Women in the Chechen capital Grozny will soon be able to hail taxis for their exclusive use, driven by female drivers.
A United Arab Emirates fund has put up the money for the project and published the details on its Instagram account, saying it will be "suitable for transporting women passengers in terms of religious standards and traditions" in the overwhelmingly-Muslim autonomous region of Russia's North Caucasus.
The Mekhkari (Women, in Chechen) taxi service will share 12.5m roubles (£143,000; $190,000) of funding with two other projects - a nursery school, and an auto-repair business.
The Zayed Fund for Entrepreneurship and Innovation finances small and medium-sized businesses in Chechnya, whose leader Ramzan Kadyrov has forged close ties with Arab states, and the Emirates in particular, during his 12 years in power.
The Chechen leader also has a policy of putting relatives in key positions, and the Zayed Fund is no exception - its chairman is his nephew Adam Cherkhigov, according to the Russian Meduza news site.
Ramzan Kadyrov's authoritarian rule has balanced support for Russia's President Vladimir Putin with promotion of conservative Islamic practices at home, prompting complaints about civil rights violations - most recently over the persecution of the LGBT community.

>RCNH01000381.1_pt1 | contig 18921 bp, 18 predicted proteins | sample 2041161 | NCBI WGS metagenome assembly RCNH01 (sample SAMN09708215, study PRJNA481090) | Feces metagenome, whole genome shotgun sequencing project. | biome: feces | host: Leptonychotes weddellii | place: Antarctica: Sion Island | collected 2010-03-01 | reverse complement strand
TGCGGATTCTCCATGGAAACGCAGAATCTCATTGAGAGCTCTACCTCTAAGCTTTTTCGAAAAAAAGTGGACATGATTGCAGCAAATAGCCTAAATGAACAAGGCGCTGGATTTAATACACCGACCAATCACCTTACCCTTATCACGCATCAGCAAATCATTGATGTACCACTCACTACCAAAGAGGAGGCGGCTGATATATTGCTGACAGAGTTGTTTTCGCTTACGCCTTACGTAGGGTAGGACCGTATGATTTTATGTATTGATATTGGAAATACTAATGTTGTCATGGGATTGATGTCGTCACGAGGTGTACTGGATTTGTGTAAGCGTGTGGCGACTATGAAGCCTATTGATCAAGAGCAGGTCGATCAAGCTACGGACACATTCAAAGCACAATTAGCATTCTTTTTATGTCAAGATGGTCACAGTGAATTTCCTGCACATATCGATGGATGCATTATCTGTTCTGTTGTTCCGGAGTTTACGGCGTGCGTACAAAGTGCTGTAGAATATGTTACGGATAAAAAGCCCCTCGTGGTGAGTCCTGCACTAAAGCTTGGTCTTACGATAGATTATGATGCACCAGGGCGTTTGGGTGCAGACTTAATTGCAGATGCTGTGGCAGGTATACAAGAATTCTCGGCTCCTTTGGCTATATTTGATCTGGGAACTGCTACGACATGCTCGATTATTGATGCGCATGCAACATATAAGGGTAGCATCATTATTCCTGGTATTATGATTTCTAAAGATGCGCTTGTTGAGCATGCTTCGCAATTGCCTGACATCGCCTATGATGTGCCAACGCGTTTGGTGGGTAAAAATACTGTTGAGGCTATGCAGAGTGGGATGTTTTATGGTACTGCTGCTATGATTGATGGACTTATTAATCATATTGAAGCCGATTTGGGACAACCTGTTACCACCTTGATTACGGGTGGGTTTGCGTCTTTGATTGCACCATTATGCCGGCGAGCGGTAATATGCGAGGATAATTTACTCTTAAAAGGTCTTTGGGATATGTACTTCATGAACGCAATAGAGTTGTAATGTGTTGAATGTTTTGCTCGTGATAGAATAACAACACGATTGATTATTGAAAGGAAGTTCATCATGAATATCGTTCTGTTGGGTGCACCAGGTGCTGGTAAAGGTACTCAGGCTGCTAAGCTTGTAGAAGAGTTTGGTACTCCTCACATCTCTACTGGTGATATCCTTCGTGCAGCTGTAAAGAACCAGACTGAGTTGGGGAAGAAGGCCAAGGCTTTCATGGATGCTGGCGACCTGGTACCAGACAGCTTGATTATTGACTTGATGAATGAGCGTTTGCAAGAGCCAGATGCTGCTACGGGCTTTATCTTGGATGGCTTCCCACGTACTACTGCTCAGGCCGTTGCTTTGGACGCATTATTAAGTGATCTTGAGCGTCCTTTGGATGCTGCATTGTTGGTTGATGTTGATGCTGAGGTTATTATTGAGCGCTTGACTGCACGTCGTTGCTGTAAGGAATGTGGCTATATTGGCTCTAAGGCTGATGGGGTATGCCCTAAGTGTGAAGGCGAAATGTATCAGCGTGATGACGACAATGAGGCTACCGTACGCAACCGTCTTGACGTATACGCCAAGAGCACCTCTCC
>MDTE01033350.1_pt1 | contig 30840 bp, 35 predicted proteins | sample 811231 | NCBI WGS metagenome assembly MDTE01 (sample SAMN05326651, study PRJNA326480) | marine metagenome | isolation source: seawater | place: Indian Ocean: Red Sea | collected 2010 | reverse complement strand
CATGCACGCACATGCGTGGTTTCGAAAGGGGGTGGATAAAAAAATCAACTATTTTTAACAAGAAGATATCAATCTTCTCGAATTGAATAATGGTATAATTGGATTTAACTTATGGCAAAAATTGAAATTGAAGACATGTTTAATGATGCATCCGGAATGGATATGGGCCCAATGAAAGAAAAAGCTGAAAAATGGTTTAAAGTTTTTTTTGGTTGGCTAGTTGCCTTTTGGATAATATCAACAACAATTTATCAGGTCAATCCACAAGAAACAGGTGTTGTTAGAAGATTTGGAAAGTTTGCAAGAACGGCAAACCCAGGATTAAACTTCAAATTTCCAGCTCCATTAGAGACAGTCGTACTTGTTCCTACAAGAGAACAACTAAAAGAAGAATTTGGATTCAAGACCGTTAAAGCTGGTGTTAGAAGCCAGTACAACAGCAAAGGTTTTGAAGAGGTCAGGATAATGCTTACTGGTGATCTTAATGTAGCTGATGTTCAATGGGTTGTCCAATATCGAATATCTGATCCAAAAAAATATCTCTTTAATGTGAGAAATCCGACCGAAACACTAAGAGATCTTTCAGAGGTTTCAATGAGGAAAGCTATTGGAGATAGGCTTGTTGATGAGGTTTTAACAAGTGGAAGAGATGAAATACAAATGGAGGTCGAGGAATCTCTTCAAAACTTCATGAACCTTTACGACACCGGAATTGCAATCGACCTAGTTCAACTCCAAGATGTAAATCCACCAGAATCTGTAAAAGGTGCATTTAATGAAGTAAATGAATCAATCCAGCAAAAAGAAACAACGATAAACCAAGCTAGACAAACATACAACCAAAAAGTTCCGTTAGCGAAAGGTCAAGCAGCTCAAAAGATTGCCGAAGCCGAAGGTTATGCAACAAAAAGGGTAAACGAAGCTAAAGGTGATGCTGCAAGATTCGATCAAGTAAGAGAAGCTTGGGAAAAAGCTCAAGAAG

Women at the wheel may not be an unusual sight in Grozny, but female taxi-drivers are rare, Govorit Moskva radio reports, adding that many Chechen women avoid travelling unaccompanied with men outside their family circle for religious reasons.
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But concerns about personal safety and being able to travel unharassed are a major consideration.
"A good idea - I hope everyone supports it. It shows concern for women passengers. But if we want to be serious about it, we mustn't forget the safety of the women drivers either," said one comment on the Zayed Fund Instagram story.
'Feminism or patriarchy?'
But the proposed service has struck a nerve with many readers elsewhere in Russia, whose fears range from the segregation of women to the intrusion of conservative Islam into public life.
Nonetheless, some readers were willing to give the project the benefit of the doubt.
Reporting by Martin Morgan
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